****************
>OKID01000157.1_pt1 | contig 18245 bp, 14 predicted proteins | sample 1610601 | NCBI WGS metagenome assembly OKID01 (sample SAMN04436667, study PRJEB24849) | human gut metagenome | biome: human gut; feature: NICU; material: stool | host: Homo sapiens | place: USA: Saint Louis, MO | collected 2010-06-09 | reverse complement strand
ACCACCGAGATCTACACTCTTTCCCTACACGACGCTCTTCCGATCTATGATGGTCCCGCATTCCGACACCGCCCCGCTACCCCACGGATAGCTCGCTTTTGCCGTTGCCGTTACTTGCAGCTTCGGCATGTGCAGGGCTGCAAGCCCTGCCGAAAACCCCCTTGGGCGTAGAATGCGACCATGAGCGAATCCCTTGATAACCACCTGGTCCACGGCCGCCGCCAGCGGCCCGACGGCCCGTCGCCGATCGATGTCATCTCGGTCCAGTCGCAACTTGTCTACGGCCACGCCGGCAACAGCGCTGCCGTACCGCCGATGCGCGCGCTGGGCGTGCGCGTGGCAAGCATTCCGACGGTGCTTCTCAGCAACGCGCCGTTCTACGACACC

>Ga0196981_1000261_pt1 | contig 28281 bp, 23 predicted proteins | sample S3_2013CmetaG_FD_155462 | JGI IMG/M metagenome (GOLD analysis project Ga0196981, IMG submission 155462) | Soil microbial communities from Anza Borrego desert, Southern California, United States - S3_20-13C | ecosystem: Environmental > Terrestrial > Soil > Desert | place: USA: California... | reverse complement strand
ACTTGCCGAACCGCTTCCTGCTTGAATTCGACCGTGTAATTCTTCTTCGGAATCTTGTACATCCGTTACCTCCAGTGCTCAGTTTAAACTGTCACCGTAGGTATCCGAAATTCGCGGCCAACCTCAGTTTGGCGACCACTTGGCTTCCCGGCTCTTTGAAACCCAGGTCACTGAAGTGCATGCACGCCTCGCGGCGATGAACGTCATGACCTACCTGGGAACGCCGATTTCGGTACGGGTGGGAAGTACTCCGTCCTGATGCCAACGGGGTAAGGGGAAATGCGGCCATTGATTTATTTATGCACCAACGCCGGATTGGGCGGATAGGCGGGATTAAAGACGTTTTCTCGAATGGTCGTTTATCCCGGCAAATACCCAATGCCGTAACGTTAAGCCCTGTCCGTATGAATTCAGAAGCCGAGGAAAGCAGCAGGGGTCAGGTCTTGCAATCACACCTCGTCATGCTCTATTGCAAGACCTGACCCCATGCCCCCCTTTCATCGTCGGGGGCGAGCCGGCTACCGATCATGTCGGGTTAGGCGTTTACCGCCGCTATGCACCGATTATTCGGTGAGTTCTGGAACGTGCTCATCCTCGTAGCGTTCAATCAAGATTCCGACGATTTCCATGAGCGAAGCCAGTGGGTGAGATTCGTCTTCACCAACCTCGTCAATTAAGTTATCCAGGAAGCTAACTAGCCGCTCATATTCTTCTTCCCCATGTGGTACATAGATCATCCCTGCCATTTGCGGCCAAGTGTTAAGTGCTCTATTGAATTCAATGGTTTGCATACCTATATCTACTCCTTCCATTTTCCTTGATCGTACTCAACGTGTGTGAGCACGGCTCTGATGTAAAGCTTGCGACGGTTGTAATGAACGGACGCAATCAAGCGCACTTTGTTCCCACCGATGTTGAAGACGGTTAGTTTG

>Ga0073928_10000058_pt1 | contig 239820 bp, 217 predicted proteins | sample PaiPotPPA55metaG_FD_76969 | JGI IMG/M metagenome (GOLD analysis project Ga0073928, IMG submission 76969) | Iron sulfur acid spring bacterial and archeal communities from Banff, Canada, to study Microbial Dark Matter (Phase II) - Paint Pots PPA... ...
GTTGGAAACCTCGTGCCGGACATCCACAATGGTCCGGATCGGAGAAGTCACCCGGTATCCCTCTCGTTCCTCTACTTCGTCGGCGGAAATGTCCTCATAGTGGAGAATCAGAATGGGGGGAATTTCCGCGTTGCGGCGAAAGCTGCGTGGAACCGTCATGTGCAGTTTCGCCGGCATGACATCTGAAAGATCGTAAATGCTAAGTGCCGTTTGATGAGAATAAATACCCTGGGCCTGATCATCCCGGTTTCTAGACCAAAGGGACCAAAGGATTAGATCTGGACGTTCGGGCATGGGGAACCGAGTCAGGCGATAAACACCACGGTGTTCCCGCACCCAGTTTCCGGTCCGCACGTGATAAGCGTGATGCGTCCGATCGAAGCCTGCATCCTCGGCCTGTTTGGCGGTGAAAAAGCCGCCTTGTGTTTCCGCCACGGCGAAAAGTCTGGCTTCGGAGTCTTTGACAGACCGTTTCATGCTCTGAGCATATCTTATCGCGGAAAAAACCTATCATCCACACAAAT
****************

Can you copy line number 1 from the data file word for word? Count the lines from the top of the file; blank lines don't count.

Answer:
>OKID01000157.1_pt1 | contig 18245 bp, 14 predicted proteins | sample 1610601 | NCBI WGS metagenome assembly OKID01 (sample SAMN04436667, study PRJEB24849) | human gut metagenome | biome: human gut; feature: NICU; material: stool | host: Homo sapiens | place: USA: Saint Louis, MO | collected 2010-06-09 | reverse complement strand